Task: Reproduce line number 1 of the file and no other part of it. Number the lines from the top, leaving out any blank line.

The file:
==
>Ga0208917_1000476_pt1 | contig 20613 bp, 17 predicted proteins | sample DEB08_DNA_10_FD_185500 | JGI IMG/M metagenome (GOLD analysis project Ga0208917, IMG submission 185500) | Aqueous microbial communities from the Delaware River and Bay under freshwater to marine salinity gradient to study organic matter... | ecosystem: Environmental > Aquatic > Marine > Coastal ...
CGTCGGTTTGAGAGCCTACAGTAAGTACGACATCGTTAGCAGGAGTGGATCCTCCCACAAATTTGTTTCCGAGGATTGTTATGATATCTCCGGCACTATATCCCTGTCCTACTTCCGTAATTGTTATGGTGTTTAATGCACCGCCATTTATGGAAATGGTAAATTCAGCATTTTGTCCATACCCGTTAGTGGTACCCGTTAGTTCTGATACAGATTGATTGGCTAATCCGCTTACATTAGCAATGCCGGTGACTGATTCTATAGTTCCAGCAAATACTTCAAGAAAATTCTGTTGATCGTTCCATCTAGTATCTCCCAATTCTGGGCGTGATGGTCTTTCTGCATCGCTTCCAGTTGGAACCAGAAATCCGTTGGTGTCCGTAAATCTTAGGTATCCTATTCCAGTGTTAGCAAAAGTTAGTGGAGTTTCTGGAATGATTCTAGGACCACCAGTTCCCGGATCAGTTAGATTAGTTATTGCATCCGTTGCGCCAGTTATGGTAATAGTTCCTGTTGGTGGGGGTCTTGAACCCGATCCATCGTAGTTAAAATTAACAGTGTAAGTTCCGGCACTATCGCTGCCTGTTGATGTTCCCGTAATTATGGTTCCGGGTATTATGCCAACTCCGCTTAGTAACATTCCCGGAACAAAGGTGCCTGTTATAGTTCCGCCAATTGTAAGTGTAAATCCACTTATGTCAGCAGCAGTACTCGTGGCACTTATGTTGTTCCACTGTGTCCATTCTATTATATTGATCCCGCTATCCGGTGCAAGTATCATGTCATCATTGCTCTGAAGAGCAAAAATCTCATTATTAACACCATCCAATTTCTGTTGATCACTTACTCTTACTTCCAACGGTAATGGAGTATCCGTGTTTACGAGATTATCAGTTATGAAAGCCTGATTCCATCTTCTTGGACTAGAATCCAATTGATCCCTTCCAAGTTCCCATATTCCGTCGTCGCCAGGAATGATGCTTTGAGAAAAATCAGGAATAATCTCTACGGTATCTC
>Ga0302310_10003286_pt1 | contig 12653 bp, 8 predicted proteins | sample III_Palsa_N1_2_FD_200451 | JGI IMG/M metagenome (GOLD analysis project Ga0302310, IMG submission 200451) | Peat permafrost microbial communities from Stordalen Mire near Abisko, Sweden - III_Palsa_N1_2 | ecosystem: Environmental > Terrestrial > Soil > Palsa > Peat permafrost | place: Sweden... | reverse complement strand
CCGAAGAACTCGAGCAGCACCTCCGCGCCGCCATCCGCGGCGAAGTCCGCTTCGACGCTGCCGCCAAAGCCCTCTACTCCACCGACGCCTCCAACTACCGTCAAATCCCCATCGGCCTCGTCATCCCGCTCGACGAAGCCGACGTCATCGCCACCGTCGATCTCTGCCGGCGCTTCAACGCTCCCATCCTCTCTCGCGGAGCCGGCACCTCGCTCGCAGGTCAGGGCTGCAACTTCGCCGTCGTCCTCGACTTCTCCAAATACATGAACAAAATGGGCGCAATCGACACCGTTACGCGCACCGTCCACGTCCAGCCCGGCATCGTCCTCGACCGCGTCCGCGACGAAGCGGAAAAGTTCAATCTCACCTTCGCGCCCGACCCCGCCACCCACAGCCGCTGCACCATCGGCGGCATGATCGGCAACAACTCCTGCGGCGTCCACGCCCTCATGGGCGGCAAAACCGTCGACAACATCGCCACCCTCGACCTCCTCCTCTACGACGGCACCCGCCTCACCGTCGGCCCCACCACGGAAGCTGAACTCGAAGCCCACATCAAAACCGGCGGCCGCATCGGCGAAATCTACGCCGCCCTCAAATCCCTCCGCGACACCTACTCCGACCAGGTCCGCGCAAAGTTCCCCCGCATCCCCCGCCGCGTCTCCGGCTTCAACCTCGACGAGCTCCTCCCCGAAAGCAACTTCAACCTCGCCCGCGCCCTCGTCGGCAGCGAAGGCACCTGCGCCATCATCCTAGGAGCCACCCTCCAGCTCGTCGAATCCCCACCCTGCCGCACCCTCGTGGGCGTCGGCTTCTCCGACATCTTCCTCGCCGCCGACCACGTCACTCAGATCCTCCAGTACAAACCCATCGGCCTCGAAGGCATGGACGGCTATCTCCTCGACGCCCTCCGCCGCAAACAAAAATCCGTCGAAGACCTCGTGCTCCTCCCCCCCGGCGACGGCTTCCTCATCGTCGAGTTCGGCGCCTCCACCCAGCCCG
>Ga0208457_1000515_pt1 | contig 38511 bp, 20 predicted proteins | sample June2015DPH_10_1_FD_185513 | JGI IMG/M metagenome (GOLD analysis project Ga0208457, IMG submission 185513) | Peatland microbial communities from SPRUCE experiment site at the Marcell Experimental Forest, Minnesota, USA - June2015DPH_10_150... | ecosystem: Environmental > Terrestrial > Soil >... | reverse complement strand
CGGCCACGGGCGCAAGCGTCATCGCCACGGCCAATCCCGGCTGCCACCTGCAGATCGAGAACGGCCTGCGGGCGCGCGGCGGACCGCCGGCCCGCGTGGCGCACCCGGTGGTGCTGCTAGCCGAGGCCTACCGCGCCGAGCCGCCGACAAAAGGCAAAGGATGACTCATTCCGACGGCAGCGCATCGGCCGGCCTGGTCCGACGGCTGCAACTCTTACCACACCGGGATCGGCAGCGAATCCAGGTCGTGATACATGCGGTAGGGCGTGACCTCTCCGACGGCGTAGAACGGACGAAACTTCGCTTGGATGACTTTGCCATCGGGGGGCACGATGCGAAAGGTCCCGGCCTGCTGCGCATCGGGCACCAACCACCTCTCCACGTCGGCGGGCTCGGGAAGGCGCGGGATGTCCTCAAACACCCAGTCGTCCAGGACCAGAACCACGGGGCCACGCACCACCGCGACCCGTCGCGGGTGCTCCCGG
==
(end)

>Ga0208917_1000476_pt1 | contig 20613 bp, 17 predicted proteins | sample DEB08_DNA_10_FD_185500 | JGI IMG/M metagenome (GOLD analysis project Ga0208917, IMG submission 185500) | Aqueous microbial communities from the Delaware River and Bay under freshwater to marine salinity gradient to study organic matter... | ecosystem: Environmental > Aquatic > Marine > Coastal ...